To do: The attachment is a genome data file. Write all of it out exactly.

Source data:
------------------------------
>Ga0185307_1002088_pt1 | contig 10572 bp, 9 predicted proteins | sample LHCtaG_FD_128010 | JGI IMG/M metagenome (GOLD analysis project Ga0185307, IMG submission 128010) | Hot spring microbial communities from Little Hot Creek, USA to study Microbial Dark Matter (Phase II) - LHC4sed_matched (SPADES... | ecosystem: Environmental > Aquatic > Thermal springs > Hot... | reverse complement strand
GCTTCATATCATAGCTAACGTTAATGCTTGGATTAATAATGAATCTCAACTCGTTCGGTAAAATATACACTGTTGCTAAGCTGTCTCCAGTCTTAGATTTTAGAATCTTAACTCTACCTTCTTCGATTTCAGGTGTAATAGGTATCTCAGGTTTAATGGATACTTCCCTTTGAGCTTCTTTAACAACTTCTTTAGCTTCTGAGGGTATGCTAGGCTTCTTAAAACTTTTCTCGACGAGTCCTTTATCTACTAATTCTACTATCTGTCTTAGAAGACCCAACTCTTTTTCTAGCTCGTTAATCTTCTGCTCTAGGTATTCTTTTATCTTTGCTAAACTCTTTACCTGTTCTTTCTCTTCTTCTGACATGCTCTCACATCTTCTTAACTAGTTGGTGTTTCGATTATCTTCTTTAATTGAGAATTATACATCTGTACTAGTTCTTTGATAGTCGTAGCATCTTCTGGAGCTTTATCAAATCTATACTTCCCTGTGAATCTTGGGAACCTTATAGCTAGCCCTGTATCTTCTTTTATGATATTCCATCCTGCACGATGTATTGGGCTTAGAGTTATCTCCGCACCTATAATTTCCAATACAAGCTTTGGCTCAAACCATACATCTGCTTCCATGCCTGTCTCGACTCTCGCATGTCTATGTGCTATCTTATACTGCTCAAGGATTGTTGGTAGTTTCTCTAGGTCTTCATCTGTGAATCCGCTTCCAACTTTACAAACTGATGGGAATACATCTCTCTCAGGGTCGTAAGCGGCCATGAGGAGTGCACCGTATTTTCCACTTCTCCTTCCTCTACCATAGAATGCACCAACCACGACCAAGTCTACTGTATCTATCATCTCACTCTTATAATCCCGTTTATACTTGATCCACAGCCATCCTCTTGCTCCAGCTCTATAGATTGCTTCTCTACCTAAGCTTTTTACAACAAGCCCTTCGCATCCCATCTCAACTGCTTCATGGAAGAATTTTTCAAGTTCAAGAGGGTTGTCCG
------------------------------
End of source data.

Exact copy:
>Ga0185307_1002088_pt1 | contig 10572 bp, 9 predicted proteins | sample LHCtaG_FD_128010 | JGI IMG/M metagenome (GOLD analysis project Ga0185307, IMG submission 128010) | Hot spring microbial communities from Little Hot Creek, USA to study Microbial Dark Matter (Phase II) - LHC4sed_matched (SPADES... | ecosystem: Environmental > Aquatic > Thermal springs > Hot... | reverse complement strand
GCTTCATATCATAGCTAACGTTAATGCTTGGATTAATAATGAATCTCAACTCGTTCGGTAAAATATACACTGTTGCTAAGCTGTCTCCAGTCTTAGATTTTAGAATCTTAACTCTACCTTCTTCGATTTCAGGTGTAATAGGTATCTCAGGTTTAATGGATACTTCCCTTTGAGCTTCTTTAACAACTTCTTTAGCTTCTGAGGGTATGCTAGGCTTCTTAAAACTTTTCTCGACGAGTCCTTTATCTACTAATTCTACTATCTGTCTTAGAAGACCCAACTCTTTTTCTAGCTCGTTAATCTTCTGCTCTAGGTATTCTTTTATCTTTGCTAAACTCTTTACCTGTTCTTTCTCTTCTTCTGACATGCTCTCACATCTTCTTAACTAGTTGGTGTTTCGATTATCTTCTTTAATTGAGAATTATACATCTGTACTAGTTCTTTGATAGTCGTAGCATCTTCTGGAGCTTTATCAAATCTATACTTCCCTGTGAATCTTGGGAACCTTATAGCTAGCCCTGTATCTTCTTTTATGATATTCCATCCTGCACGATGTATTGGGCTTAGAGTTATCTCCGCACCTATAATTTCCAATACAAGCTTTGGCTCAAACCATACATCTGCTTCCATGCCTGTCTCGACTCTCGCATGTCTATGTGCTATCTTATACTGCTCAAGGATTGTTGGTAGTTTCTCTAGGTCTTCATCTGTGAATCCGCTTCCAACTTTACAAACTGATGGGAATACATCTCTCTCAGGGTCGTAAGCGGCCATGAGGAGTGCACCGTATTTTCCACTTCTCCTTCCTCTACCATAGAATGCACCAACCACGACCAAGTCTACTGTATCTATCATCTCACTCTTATAATCCCGTTTATACTTGATCCACAGCCATCCTCTTGCTCCAGCTCTATAGATTGCTTCTCTACCTAAGCTTTTTACAACAAGCCCTTCGCATCCCATCTCAACTGCTTCATGGAAGAATTTTTCAAGTTCAAGAGGGTTGTCCG